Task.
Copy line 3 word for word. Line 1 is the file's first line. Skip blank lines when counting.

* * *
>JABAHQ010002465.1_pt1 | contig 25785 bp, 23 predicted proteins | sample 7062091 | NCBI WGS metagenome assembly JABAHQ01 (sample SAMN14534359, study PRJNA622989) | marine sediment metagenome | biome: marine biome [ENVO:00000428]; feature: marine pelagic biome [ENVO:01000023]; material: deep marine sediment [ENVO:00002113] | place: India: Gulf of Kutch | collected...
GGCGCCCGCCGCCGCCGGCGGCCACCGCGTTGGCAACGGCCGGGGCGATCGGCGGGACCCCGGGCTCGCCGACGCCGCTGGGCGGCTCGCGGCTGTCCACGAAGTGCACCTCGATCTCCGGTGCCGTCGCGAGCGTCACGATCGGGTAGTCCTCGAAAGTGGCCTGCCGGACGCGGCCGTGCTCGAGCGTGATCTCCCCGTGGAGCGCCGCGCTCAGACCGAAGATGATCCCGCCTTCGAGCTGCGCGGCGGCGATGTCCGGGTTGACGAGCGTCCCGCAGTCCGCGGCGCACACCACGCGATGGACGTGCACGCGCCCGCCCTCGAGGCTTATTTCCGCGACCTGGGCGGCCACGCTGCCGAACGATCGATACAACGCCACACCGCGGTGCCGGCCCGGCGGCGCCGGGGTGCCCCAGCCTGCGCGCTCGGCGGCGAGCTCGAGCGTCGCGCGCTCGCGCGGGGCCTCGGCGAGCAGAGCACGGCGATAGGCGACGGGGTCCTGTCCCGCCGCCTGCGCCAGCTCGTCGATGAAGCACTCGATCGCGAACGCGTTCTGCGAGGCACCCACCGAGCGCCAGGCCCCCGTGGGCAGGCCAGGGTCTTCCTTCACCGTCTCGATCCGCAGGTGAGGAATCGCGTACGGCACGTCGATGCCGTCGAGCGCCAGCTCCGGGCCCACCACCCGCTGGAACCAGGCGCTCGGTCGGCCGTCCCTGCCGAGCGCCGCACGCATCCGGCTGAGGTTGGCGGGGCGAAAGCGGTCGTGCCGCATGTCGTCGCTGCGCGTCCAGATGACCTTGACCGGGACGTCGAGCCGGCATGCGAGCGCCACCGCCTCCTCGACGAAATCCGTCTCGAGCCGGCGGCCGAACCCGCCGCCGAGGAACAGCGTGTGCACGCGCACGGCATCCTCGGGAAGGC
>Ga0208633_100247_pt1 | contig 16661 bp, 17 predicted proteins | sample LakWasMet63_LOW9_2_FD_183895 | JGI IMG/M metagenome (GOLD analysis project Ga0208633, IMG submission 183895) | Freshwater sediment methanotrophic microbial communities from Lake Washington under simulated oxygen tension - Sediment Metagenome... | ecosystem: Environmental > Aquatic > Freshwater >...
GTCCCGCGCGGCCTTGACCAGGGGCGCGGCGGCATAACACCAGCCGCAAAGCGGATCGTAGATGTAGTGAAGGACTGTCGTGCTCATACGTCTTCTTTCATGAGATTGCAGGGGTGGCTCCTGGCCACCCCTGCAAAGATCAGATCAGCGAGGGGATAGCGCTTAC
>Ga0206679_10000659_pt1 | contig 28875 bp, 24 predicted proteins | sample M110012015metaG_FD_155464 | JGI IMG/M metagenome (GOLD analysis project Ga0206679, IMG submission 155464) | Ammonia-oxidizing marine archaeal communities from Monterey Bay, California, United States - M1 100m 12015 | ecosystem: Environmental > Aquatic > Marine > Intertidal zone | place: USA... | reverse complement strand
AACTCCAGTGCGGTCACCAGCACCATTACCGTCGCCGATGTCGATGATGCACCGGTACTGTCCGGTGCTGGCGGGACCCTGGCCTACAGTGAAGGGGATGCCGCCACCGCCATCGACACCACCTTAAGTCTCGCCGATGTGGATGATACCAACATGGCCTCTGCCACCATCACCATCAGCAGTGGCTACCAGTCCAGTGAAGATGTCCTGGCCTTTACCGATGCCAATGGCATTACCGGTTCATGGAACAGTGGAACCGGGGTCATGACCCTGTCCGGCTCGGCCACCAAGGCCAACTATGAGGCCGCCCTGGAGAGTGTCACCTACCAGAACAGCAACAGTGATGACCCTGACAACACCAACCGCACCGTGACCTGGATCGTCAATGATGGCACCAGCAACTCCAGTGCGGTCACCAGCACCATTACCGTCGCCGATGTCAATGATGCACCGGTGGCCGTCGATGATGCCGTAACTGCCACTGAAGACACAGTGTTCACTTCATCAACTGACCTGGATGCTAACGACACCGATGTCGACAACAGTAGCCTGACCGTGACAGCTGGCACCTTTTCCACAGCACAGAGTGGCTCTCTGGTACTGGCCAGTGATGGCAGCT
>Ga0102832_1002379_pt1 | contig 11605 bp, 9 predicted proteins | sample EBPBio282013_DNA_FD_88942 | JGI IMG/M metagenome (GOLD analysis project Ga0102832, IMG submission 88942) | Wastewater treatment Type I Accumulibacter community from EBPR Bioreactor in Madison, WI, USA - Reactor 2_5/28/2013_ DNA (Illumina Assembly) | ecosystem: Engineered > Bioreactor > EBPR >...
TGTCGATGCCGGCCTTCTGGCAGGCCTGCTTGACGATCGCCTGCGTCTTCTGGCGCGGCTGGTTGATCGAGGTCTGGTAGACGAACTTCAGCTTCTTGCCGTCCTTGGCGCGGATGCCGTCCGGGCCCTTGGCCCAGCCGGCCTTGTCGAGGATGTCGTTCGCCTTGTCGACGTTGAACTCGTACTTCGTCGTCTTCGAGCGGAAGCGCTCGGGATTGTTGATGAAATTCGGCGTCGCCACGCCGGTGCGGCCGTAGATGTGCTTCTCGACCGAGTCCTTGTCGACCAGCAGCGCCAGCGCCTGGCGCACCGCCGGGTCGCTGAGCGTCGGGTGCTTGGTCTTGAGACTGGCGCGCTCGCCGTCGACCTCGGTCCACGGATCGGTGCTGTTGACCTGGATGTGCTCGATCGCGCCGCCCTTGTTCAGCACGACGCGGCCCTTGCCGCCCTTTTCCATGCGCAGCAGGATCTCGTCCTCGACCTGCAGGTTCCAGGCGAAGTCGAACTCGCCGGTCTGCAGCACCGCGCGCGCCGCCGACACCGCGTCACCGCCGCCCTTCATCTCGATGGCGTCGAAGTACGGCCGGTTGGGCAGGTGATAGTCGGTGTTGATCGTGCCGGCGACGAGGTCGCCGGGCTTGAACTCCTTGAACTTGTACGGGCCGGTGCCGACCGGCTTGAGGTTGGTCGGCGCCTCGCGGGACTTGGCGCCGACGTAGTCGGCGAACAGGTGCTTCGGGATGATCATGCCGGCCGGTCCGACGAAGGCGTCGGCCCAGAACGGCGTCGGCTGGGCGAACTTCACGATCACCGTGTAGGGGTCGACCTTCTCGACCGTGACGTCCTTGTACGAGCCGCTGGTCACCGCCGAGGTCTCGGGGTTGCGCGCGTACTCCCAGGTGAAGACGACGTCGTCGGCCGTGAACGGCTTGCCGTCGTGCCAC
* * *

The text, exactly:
>Ga0208633_100247_pt1 | contig 16661 bp, 17 predicted proteins | sample LakWasMet63_LOW9_2_FD_183895 | JGI IMG/M metagenome (GOLD analysis project Ga0208633, IMG submission 183895) | Freshwater sediment methanotrophic microbial communities from Lake Washington under simulated oxygen tension - Sediment Metagenome... | ecosystem: Environmental > Aquatic > Freshwater >...